Those boring tennis players didn't get a look in

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The Independent Online
THEY GOT 500,000 telephone votes in the space of 10 minutes for last weekend's BBC Sports Personality of the Year. Think of it. Half a million people. Or, more accurately, 499,981 people, as my wife voted 20 times for Michael Owen.

That figure assumes, of course, that no one else in the country decided to sway the voting - or, as my wife would have it, decided to make sure that justice was done and those bloody boring tennis players didn't get a look in.

Where were you when you heard Greg Rusedski was Sports Personality of the Year? Can't remember? Neither can I.

It wasn't possible to find out what proportion of the vote went to Liverpool and England's 18-year-old hotshot. Figures of that kind simply weren't publicised, a BBC publicity spokeswoman told me, because they might show that the winner had won by a huge margin, and the runners-up - in this case, Denise Lewis and Iwan Thomas from the world of athletics - might be upset about discovering their portion of the votes.

Now shoot me down in flames if you don't agree, but I think Lewis and/or Thomas would probably be able to master their tears in such a circumstance.

Be that as it may, I suspect young Mr Owen won by a very large margin - and rightly so.

The spokeswoman said there had been a complaint about the fact that the final topic to be reviewed in the programme before the telephone voting started - care of the same company that co-ordinates the Eurovision Song Contest - was the World Cup. Biased towards Owen, right? When she said a complaint, that was what she meant. The BBC has received one letter expressing this opinion. From a Mrs Henman. Not really.

What probably clinched the vote for Owen was the piquant contrast between the jaunty young man who made a time-out signal to indicate he had hit the stanchion after converting his post-match penalty in the World Cup match against Argentina, and the defeated boy who stood with dark eyes brimming after it was all over.

His was not a full-scale, shirt-wiping Gazza blub; but there were enough echoes of that emotive scene from the 1990 World Cup to access a similar well of public sympathy.

This week I found myself defending the award decision when a friend insisted Owen did not deserve it because it was all down to his efforts in just one game.

Just one game? Essentially, it was even less than that - just one goal. But what a goal, and at what a moment. Along with Dennis Bergkamp's clinically precise effort for the Netherlands in the quarter-final, Owen's inspired incursion into Argentinian territory produced what many will remember as the goal of the World Cup.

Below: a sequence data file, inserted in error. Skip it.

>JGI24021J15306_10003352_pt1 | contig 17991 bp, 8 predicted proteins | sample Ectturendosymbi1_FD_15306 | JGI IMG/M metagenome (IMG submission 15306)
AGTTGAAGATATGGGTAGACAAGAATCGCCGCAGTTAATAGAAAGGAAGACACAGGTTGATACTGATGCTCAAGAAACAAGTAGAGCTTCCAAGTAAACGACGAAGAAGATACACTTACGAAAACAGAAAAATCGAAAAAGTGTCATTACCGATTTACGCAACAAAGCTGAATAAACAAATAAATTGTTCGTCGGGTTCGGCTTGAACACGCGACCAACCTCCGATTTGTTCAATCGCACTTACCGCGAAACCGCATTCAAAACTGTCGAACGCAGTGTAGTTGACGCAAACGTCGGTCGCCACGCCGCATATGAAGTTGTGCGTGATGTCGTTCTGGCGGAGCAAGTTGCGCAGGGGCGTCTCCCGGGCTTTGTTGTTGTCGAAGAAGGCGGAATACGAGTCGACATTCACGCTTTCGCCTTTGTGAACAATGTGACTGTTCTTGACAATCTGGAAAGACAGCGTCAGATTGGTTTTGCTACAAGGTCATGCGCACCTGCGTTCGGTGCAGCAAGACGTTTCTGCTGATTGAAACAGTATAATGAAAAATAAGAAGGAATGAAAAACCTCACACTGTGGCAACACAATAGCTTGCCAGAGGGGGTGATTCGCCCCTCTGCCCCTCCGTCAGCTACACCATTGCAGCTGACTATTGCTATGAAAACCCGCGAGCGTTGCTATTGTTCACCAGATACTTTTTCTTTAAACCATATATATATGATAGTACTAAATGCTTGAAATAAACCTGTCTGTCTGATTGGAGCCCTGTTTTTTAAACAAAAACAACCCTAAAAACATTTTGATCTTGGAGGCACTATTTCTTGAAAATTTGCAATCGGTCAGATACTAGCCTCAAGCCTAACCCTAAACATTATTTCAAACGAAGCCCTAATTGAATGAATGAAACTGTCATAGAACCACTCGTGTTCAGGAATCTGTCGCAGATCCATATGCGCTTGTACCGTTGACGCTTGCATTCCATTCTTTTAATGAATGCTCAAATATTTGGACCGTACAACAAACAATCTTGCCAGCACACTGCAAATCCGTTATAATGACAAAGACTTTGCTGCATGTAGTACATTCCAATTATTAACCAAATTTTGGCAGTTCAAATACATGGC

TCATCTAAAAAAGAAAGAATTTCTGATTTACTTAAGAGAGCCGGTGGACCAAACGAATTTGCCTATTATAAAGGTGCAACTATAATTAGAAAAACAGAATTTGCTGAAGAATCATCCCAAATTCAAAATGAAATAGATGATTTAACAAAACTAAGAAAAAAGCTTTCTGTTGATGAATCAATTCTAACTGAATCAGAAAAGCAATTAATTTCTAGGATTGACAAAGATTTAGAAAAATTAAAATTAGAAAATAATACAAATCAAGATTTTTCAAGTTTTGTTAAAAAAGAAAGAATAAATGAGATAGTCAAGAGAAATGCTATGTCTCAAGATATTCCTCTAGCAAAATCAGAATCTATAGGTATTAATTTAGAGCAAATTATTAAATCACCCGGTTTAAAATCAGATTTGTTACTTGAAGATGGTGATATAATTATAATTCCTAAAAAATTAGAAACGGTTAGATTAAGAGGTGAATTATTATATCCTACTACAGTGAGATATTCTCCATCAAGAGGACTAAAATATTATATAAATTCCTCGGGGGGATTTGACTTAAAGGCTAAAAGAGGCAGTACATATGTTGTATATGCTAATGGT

You could argue that in terms of personality, Owen had less going for him than either of the athletes in his wake. Lewis, especially since her pre-Olympic photo-shoot in scarcely more than red, white and blue body paint, has become an increasingly high-profile figure with a natural warmth and vivacity. Beyond her competitive career, the world of television presenting beckons.

Thomas, with his Just William, through-a-hedge-backwards hairstyle, is a patently nice, affable bloke. His scattiness is also endearing, as BBC viewers discovered after he had won the European 400m title in Budapest.

During the post-race interview, with a little prompting from fellow Welsh athlete Jamie Baulch, he gave those watching at home a glimpse of the hastily cut-down shorts he had had to wear under his running gear because he had run out of underpants.

Would Michael Owen ever appear in nothing except red and white bodypaint. I think not. Would Michael Owen ever run out of underpants? I think not.

Certainly not while the proud mum who cried during his award ceremony still holds sway over his smalls...

As for personality - the only clear public sense of that derives from the way he is on the pitch. Off the field his exuberance is kept under careful check. In terms of the game he loves to play regularly with his dad, Owen always hits straight down the centre of the fairway.

His role model in this appears to be his captain in the England team, Alan Shearer, who also happens to share his kit manufacturer. Owen's short speech of acceptance last Sunday night was an object lesson. In it, he paid tribute to the team support he received for both club and country and concluded with the tabloidesque reflection that the award was a nice early gift for his birthday the following day.

There was no need for anything fancy - it was just a case of having to tap the ball over the line. No wonder Glenn Hoddle, joining in the applause afterwards, could be seen mouthing the words "Well Done".